[Coming Soon] Brick By Brick – An ONABSE Conference Presentation

As an educator, being humbled is part of the experience of learning from others and sharing time with those who make you better. I’m so fortunate that this happens quite often.

For example, over the course of the past five years, I have grown tremendously in my learning as it pertains to culturally relevant pedagogy. Shaped by students, families and partners in my current district and beyond, I’ve been encouraged to rumble with my own vulnerability with the goal to make schools equitable. In doing so, the work is to make safe schools possible for all students. With this, the partnerships I’ve been able to foster have made me both a better educator and person. Regardless, I’m still a work in progress as each day brings new learning.

One such partnership is with Dr. Marlyn Morris, who I first met back in 2018 when I was producing a Culturally Relevant Pedagogy video for OECTA (see below). From our first conversation, it was evident that Dr. Morris and I shared a similar mindset as it pertains to student learners as responsible and global citizens.

As a design thinker and educator with global experience in equity based education, Dr. Morris understood my sensibilities as a teacher who also happened to be a filmmaker. As we talked about digital technology as the relevant pedagogy to mobilize young people, it was clear we shared a common goal to create learning spaces where students could be seen fully and understand their world through story. Thus, technological access and the ability to tell story, would be a critical foundation to culturally relevant teaching and learning.

As shared in Becoming Relevant Again: Applying Connectivism Learning Theory to Today’s Classrooms by academics Jeff Utecht and Doreen Keller, “leveraging these technologies in meaningful ways to share work, add value to the conversation, and find ways to connect to community, has potential to further all participants’ learning” (Utecht & Keller, 2019).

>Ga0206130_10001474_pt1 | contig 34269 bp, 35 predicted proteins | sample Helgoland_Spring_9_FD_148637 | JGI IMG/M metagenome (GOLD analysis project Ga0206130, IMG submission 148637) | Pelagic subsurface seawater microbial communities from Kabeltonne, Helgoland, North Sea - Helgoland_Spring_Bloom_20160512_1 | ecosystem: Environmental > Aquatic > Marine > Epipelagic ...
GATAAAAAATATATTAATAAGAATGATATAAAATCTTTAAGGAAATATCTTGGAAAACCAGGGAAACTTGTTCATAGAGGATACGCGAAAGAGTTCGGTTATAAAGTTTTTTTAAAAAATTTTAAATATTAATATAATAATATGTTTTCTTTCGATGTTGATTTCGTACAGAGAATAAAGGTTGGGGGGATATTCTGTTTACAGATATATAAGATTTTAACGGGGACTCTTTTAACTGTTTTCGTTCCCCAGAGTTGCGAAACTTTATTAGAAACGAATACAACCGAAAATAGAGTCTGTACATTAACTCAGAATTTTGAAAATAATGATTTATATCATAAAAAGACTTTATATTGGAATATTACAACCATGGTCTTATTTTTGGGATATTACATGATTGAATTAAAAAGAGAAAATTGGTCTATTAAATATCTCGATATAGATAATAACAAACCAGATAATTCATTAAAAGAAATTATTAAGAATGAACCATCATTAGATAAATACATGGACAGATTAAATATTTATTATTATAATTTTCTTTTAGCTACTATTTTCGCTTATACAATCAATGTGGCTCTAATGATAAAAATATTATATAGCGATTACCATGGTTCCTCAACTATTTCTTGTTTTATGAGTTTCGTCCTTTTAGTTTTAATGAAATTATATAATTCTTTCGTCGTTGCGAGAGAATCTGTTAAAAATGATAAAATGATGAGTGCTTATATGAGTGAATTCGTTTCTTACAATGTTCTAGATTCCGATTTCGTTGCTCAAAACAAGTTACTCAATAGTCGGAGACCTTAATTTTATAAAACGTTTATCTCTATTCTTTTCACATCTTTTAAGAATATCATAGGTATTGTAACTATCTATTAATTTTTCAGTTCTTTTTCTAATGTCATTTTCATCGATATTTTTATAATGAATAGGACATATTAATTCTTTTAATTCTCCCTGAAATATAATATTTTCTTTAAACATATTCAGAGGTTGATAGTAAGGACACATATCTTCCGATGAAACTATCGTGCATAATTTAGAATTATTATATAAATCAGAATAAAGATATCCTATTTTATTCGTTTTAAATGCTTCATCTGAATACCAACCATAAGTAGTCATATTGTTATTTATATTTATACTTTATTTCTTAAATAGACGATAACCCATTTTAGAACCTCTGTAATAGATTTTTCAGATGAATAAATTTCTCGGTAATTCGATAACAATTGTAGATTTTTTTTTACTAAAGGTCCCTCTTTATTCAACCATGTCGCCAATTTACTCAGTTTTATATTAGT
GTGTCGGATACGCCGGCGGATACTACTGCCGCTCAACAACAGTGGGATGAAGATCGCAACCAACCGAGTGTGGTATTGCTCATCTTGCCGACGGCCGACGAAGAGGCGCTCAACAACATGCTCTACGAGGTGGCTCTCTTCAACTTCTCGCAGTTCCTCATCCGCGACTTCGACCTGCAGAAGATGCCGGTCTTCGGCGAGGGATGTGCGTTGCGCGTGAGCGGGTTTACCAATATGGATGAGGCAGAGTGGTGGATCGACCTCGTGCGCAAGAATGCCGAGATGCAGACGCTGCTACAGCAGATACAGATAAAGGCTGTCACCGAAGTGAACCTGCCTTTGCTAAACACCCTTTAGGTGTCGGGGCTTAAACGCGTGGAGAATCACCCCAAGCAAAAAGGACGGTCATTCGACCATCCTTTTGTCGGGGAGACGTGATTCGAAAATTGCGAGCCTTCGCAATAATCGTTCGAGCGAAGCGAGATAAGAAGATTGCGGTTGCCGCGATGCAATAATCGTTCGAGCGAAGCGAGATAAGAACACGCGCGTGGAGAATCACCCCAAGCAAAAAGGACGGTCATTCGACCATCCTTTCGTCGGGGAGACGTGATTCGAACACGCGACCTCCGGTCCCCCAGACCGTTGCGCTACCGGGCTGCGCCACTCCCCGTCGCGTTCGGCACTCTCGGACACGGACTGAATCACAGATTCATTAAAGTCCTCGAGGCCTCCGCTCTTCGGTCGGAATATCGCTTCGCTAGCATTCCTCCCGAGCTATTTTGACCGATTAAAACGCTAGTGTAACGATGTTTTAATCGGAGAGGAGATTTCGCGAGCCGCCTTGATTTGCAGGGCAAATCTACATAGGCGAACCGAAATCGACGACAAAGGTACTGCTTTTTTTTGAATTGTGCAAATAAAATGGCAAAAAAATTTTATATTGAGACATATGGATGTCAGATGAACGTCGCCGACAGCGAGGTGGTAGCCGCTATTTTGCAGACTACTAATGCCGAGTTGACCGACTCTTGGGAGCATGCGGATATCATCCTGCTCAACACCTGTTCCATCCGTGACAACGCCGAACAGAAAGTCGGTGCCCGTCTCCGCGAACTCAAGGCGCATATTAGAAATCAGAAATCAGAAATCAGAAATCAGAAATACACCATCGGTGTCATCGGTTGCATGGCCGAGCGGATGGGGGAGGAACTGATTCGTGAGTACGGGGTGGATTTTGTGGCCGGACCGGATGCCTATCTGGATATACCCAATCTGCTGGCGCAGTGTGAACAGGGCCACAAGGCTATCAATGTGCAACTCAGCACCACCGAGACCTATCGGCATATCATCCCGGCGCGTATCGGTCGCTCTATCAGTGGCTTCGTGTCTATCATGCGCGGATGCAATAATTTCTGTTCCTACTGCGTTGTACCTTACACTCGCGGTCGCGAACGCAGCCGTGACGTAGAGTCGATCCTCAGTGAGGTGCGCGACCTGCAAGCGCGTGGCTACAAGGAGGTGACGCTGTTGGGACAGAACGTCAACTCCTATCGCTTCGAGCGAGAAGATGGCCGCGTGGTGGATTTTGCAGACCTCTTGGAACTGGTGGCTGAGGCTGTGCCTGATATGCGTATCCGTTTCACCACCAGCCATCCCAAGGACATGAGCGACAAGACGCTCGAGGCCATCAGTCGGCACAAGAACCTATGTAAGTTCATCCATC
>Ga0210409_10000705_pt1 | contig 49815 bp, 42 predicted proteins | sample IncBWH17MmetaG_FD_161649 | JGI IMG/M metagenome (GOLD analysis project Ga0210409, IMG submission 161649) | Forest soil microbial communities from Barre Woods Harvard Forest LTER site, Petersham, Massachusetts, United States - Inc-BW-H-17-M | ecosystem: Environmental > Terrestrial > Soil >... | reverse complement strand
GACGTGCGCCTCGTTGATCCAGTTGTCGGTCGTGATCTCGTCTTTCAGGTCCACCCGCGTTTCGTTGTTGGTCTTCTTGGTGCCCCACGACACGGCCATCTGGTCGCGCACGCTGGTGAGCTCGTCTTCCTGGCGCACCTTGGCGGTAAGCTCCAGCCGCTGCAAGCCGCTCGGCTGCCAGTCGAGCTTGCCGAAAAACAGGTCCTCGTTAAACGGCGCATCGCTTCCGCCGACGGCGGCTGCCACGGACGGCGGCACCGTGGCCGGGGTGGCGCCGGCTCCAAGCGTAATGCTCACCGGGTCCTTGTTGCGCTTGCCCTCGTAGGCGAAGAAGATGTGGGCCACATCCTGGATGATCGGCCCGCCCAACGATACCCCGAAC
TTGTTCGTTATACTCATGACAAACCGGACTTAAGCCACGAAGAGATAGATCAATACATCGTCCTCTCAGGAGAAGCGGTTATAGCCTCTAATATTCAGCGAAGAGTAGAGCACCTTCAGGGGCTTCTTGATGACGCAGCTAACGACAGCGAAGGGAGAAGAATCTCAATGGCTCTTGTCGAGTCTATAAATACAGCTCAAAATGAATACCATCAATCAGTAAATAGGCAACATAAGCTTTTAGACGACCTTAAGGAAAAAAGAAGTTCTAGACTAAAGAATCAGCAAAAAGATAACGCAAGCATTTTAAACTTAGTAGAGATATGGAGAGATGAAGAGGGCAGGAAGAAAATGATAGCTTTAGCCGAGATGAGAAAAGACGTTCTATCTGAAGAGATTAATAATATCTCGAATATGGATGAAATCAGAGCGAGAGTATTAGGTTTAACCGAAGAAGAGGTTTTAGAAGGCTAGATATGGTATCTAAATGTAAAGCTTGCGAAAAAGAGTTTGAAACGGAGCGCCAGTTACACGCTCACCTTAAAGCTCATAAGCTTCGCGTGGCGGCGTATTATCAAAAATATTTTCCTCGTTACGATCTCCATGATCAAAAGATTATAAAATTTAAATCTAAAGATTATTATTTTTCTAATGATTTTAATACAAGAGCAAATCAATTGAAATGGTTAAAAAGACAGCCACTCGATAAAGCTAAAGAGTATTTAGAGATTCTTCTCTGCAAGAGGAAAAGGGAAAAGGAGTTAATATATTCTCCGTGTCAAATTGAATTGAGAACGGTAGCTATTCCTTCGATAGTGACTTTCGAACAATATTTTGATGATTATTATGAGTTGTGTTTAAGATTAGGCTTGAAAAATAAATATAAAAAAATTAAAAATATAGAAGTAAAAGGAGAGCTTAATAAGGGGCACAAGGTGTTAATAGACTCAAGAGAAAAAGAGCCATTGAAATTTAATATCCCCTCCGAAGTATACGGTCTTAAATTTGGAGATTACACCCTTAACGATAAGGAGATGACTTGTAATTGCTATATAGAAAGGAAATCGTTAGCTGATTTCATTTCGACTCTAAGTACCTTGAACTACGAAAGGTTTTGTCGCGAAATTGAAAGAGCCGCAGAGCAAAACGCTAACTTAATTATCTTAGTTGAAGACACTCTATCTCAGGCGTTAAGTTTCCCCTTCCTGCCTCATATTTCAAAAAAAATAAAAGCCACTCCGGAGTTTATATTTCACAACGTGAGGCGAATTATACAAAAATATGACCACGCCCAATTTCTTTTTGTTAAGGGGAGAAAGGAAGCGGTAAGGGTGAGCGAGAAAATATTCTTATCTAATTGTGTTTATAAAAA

Furthermore as described by Michael Fullan and Maria Langworthy in A Rich Seam: How New Pedagogies Find Deep Learning, such practice aligns with the “new pedagogies” that look at the importance of new partnership in learning. Fullan and Langworthy share that the ‘new pedagogies can be defined succinctly as a new model of learning partnerships between and among students and teachers, aiming towards deep learning goals and enabled by pervasive digital access” (Fullan & Langworthy, 2014).

This is to say that the new partnership and thus a reconfiguration of learning comes when students are able to show what they know, how they learn and who they are through connected practices. Through the new technologies, students are able to break barriers through sharing in and beyond their classroom spaces. Ultimately, educators must role model this new potential and provide students with authentic opportunities to learn, unlearn and relearn.

For example, as a secondary school Vice Principal, I’ve been so fortunate to lean into my experience as a filmmaker to document student voice so that the power of storytelling can be enabled and modelled. From this, the hope is that students will grow as effective communicators and be provided with the opportunities to share their story in school and beyond as connected learners who actively use technology to deepen and extend their experience (see below).

It’s with the new pedagogies as a enabler of culturally responsive education that Dr. Morris and I will be co-presenting at this year’s ONABSE Conference.

Our presentation titled Brick by Brick: Building Culturally Relevant Schools and Dismantling Anti-Black Racism by Empowering Intervention Strategies and Stories will hopefully motivate and inspire educators to move toward more culturally relevant schools and education. It is time that educators re-engineer and repurpose education for the 21st Century by Embracing Culturally Relevant Pedagogy and 21st Century Social and Emotional Learning as well as the collective voices of the Generation Z and the Generation Alpha, (6-18 years old). By leveraging technology and digital storytelling the goal is to build new learning opportunities one brick at a time where students are seen fully.

Join us on Saturday April 30 at 2:15pm. Register here.

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